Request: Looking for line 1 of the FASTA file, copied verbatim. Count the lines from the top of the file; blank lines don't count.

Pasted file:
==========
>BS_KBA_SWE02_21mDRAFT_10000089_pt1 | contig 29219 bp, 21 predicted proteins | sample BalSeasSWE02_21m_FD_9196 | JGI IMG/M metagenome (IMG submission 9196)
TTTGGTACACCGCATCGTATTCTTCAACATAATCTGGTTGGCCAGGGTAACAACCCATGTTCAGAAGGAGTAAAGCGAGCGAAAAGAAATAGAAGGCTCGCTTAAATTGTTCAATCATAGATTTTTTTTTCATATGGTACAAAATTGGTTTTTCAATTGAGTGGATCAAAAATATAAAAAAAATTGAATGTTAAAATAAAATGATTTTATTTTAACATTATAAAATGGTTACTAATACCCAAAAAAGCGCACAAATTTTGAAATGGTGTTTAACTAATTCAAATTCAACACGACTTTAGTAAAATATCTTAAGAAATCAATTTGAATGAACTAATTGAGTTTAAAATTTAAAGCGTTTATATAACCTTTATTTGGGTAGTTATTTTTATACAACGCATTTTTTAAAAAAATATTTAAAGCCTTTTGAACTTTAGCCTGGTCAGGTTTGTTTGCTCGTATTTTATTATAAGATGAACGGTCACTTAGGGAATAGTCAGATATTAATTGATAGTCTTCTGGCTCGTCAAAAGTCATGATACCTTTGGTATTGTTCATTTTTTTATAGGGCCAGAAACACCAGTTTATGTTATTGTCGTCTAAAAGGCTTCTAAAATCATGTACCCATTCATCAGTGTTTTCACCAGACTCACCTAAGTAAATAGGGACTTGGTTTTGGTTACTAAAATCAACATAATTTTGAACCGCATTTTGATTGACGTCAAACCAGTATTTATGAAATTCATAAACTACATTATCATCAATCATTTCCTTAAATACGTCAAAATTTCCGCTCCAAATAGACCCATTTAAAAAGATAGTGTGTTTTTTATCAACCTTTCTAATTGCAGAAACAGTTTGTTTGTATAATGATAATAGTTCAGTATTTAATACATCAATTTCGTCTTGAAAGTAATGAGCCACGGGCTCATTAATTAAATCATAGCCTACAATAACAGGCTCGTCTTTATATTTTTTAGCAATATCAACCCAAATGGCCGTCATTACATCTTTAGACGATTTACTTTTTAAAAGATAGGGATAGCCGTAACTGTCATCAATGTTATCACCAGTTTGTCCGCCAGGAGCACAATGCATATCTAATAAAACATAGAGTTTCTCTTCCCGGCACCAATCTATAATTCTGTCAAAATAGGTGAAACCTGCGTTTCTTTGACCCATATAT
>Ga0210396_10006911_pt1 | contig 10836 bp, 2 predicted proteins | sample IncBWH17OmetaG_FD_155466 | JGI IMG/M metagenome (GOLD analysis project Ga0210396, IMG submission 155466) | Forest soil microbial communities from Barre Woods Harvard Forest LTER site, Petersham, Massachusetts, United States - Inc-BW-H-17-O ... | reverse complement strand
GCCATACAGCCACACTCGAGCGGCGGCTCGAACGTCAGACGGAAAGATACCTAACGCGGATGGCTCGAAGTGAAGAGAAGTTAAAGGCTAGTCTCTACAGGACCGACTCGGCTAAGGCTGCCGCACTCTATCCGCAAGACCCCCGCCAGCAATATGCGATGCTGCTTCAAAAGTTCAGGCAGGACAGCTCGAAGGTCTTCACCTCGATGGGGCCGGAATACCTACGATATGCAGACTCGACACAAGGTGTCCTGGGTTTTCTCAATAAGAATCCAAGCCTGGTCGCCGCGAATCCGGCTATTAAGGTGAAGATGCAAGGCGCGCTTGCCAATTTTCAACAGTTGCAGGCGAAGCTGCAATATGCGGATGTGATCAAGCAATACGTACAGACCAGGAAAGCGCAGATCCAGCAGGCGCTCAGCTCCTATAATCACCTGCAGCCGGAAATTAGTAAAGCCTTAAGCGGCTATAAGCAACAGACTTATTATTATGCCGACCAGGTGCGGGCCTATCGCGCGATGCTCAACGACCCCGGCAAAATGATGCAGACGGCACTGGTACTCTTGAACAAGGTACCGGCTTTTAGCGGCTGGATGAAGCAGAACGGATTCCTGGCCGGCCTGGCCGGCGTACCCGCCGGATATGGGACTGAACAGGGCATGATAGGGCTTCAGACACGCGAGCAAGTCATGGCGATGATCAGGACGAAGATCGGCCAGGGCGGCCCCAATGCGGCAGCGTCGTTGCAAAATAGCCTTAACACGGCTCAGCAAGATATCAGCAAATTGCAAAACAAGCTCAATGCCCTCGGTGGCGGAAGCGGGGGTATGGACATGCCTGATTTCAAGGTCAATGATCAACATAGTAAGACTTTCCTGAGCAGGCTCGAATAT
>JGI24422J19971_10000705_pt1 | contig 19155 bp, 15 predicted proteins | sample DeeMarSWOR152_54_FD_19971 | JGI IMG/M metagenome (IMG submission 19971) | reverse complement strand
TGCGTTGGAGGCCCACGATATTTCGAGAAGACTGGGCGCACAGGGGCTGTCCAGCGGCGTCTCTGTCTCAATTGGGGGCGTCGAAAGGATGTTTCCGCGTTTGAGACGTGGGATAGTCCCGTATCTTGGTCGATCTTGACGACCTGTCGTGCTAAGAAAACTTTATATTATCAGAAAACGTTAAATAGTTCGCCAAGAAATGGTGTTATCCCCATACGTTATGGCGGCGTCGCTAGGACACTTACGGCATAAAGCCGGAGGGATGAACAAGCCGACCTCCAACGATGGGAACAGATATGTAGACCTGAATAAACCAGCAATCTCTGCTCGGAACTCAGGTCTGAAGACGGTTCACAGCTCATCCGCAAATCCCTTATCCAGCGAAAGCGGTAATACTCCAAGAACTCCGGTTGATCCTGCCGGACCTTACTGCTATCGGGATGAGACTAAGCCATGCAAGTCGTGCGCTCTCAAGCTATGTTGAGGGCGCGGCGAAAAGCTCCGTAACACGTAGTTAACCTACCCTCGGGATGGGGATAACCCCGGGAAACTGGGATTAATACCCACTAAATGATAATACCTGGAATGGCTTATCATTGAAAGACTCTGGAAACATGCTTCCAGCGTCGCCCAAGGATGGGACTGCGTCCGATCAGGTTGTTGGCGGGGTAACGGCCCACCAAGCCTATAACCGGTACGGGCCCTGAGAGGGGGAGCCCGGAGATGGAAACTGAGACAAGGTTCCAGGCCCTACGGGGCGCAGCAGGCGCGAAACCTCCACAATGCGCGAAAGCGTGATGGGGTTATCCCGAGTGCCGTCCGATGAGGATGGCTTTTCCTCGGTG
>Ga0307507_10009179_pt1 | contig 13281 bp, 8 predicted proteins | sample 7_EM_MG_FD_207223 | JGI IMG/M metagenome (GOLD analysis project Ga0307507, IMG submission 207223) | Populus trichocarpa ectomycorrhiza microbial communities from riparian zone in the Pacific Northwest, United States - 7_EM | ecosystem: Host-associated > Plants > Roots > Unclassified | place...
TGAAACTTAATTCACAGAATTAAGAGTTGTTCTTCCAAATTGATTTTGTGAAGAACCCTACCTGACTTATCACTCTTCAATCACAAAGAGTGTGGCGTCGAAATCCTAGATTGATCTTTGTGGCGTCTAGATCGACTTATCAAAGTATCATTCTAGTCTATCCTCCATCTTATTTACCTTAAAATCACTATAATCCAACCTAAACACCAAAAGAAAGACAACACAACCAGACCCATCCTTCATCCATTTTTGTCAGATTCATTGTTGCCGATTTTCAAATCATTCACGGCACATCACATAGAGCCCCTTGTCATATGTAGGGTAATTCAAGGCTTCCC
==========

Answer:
>BS_KBA_SWE02_21mDRAFT_10000089_pt1 | contig 29219 bp, 21 predicted proteins | sample BalSeasSWE02_21m_FD_9196 | JGI IMG/M metagenome (IMG submission 9196)